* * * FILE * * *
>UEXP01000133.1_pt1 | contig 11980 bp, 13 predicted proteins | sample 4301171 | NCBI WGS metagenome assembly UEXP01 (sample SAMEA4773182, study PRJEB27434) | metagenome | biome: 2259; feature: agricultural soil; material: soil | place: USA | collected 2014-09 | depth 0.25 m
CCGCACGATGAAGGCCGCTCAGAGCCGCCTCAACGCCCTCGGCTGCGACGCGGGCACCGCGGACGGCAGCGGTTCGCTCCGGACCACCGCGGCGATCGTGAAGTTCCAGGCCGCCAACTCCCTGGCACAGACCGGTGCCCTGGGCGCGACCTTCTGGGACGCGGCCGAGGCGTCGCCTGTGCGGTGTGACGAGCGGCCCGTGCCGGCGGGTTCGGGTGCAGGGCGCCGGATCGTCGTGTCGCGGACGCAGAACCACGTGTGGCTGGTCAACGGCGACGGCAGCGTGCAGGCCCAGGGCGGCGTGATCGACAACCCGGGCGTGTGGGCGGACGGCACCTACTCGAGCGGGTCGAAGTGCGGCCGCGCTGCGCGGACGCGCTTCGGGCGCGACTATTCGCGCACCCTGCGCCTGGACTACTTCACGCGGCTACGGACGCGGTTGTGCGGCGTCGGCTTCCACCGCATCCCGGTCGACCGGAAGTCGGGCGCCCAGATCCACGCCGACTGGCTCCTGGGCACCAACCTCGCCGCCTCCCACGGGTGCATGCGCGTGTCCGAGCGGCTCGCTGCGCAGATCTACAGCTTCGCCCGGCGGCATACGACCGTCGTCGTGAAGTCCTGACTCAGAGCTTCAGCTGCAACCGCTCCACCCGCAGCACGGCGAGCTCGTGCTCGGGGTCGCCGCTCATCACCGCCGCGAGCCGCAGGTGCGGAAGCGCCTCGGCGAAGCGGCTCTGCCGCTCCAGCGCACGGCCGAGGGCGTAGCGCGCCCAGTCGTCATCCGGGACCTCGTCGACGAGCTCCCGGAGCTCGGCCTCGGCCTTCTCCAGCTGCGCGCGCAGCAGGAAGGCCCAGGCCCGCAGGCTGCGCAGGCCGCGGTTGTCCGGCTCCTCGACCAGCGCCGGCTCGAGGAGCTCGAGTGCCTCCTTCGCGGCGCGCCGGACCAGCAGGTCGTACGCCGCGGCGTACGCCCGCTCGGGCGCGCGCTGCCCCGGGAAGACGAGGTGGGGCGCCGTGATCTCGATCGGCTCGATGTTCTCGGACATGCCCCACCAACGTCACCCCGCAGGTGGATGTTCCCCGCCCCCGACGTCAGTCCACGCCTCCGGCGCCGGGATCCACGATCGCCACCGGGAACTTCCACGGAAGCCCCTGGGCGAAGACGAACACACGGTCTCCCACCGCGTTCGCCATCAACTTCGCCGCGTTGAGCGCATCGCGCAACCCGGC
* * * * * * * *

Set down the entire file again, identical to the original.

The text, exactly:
>UEXP01000133.1_pt1 | contig 11980 bp, 13 predicted proteins | sample 4301171 | NCBI WGS metagenome assembly UEXP01 (sample SAMEA4773182, study PRJEB27434) | metagenome | biome: 2259; feature: agricultural soil; material: soil | place: USA | collected 2014-09 | depth 0.25 m
CCGCACGATGAAGGCCGCTCAGAGCCGCCTCAACGCCCTCGGCTGCGACGCGGGCACCGCGGACGGCAGCGGTTCGCTCCGGACCACCGCGGCGATCGTGAAGTTCCAGGCCGCCAACTCCCTGGCACAGACCGGTGCCCTGGGCGCGACCTTCTGGGACGCGGCCGAGGCGTCGCCTGTGCGGTGTGACGAGCGGCCCGTGCCGGCGGGTTCGGGTGCAGGGCGCCGGATCGTCGTGTCGCGGACGCAGAACCACGTGTGGCTGGTCAACGGCGACGGCAGCGTGCAGGCCCAGGGCGGCGTGATCGACAACCCGGGCGTGTGGGCGGACGGCACCTACTCGAGCGGGTCGAAGTGCGGCCGCGCTGCGCGGACGCGCTTCGGGCGCGACTATTCGCGCACCCTGCGCCTGGACTACTTCACGCGGCTACGGACGCGGTTGTGCGGCGTCGGCTTCCACCGCATCCCGGTCGACCGGAAGTCGGGCGCCCAGATCCACGCCGACTGGCTCCTGGGCACCAACCTCGCCGCCTCCCACGGGTGCATGCGCGTGTCCGAGCGGCTCGCTGCGCAGATCTACAGCTTCGCCCGGCGGCATACGACCGTCGTCGTGAAGTCCTGACTCAGAGCTTCAGCTGCAACCGCTCCACCCGCAGCACGGCGAGCTCGTGCTCGGGGTCGCCGCTCATCACCGCCGCGAGCCGCAGGTGCGGAAGCGCCTCGGCGAAGCGGCTCTGCCGCTCCAGCGCACGGCCGAGGGCGTAGCGCGCCCAGTCGTCATCCGGGACCTCGTCGACGAGCTCCCGGAGCTCGGCCTCGGCCTTCTCCAGCTGCGCGCGCAGCAGGAAGGCCCAGGCCCGCAGGCTGCGCAGGCCGCGGTTGTCCGGCTCCTCGACCAGCGCCGGCTCGAGGAGCTCGAGTGCCTCCTTCGCGGCGCGCCGGACCAGCAGGTCGTACGCCGCGGCGTACGCCCGCTCGGGCGCGCGCTGCCCCGGGAAGACGAGGTGGGGCGCCGTGATCTCGATCGGCTCGATGTTCTCGGACATGCCCCACCAACGTCACCCCGCAGGTGGATGTTCCCCGCCCCCGACGTCAGTCCACGCCTCCGGCGCCGGGATCCACGATCGCCACCGGGAACTTCCACGGAAGCCCCTGGGCGAAGACGAACACACGGTCTCCCACCGCGTTCGCCATCAACTTCGCCGCGTTGAGCGCATCGCGCAACCCGGC